Edward C. Banfield, Here the People Rule and The Unheavenly City (unfortunately, these books appear to have become collector’s items);

James Q. Wilson, Bureaucracy (see also the site devoted to Wilson); and

Friedrich Hayek, “The Use of Knowledge in Society” (“this one article ended all pretensions of socialism”) and The Constitution of Liberty.

Who’s a Chickenshit?

In case you missed it, the Obama administration (a “senior administration official”) has gone on record calling Benjamin Netanyahu a “chickenshit.” Somehow, that seems like a poor–not to mention vulgar–turn of phrase. The Netanyahu family is not known for its “chickenshit” qualities. Let’s just say that in his youth, Benjamin did not belong to a “Choom Gang.” Mark Hemingway responds on Twitter:

So who can resist bringing back this famous juxtaposition? Not me:

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Another pathetic sally by an increasingly risible administration.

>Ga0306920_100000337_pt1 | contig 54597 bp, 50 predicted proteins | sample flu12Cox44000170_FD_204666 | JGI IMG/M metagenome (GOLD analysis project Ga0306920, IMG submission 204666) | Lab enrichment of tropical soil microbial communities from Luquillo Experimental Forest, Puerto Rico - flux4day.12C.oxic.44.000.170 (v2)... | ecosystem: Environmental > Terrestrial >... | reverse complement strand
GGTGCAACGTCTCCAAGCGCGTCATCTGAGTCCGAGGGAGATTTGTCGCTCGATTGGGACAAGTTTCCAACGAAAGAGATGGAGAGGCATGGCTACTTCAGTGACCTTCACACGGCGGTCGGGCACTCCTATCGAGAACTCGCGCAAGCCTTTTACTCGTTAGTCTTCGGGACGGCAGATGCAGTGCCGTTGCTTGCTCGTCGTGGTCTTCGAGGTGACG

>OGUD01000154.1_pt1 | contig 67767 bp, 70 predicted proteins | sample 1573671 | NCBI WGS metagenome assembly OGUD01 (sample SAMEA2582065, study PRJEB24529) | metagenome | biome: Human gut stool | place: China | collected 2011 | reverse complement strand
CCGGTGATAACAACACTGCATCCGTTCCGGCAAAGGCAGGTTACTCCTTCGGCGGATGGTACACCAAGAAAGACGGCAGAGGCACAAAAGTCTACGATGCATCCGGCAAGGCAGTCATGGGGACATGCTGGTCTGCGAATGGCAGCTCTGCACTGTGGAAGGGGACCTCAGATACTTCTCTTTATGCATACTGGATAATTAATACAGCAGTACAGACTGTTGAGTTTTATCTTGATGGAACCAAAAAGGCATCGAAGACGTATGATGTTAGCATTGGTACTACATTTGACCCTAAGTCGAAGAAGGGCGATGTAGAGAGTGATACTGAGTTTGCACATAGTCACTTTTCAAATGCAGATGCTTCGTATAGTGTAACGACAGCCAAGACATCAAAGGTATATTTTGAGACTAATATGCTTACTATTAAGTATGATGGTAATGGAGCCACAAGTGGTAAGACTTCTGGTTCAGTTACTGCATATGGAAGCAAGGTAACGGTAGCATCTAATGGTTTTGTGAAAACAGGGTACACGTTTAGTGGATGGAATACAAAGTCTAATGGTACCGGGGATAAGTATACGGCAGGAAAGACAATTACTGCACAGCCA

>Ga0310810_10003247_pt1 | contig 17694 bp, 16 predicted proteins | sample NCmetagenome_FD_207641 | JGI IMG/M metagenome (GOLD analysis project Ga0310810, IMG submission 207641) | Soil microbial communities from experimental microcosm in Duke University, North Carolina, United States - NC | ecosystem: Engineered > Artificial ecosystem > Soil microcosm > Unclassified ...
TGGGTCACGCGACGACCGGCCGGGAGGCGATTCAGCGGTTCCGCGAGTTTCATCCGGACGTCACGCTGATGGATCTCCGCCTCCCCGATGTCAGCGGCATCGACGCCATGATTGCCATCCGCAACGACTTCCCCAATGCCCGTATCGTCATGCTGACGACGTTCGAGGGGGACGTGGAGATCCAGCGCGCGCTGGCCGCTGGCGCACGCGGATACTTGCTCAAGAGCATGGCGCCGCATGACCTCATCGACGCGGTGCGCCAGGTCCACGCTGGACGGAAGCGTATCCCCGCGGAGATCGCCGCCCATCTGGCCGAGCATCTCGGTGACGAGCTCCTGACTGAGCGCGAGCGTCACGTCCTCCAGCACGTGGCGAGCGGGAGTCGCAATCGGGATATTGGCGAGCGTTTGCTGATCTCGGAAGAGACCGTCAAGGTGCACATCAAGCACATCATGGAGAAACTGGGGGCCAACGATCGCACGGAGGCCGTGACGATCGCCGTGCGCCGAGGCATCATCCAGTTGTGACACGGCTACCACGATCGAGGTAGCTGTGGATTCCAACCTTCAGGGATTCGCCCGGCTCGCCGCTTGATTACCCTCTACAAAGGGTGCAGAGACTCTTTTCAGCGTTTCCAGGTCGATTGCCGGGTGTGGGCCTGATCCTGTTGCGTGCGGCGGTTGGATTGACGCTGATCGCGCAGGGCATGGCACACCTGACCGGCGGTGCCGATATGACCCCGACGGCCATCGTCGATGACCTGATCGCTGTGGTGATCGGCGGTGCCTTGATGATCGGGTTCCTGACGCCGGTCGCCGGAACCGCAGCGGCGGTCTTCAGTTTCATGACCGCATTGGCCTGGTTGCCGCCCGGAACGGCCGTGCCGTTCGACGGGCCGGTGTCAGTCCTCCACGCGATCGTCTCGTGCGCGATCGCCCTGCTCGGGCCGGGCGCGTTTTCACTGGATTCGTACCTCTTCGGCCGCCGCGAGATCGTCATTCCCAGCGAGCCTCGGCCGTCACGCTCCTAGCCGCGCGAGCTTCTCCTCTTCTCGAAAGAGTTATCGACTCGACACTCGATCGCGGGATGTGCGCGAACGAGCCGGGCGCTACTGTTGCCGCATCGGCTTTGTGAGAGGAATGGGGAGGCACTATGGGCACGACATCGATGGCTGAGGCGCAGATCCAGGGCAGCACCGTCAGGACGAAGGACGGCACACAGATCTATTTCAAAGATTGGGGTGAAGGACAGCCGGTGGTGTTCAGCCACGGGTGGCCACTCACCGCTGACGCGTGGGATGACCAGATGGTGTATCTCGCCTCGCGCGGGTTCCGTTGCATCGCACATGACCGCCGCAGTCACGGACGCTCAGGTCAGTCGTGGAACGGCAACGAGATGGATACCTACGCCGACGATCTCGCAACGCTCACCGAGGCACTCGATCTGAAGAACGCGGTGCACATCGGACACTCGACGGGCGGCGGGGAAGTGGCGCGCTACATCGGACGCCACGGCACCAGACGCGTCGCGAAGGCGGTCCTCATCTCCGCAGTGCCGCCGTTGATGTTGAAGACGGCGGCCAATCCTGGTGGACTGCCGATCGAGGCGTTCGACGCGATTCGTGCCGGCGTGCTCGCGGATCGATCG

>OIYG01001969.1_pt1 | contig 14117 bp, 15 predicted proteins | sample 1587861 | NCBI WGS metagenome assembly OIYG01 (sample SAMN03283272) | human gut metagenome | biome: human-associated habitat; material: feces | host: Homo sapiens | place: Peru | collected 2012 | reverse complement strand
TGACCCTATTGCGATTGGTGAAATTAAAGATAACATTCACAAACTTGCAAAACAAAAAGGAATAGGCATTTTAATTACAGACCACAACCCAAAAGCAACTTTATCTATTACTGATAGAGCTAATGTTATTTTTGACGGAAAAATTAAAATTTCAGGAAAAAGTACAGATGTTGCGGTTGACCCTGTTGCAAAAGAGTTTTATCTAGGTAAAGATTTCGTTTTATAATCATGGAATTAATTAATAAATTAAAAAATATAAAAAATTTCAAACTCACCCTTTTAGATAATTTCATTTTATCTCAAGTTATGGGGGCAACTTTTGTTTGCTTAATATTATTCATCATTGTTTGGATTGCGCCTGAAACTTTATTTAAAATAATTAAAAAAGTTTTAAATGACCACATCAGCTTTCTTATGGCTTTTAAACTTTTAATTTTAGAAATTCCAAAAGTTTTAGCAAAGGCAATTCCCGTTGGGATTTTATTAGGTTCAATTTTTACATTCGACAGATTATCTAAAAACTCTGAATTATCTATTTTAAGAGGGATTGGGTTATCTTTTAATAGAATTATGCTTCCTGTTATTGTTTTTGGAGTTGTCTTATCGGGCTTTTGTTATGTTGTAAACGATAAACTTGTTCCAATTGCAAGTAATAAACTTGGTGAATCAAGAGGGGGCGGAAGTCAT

Is the Washington Press Corps Covering Up Another Obama Administration Fiasco? [Updated]

Last week, we got information from a source in the Executive Office of the President that the EOP’s computer system had been down for, at that time, a week. Federal IT personnel evidently were having trouble identifying and fixing the problem that had brought the computer system down (although email and internet access had been restored), and EOP employees were instructed to say nothing about it. Scott followed up with posts here, here and here. He repeatedly emailed the White House press office, asking for information about the outage. The press office acknowledged receipt of his emails, but refused to answer his questions.

A major intrusion into the Executive Office of the President’s computer system is huge news, with potential implications for national security, among other things. The EOP’s web site identifies the many agencies that are part of EOP:

The following entities exist within the Executive Office of the President:

* Council of Economic Advisers
* Council on Environmental Quality
* Executive Residence
* National Security Staff
* Office of Administration
* Office of Management and Budget
* Office of National Drug Control Policy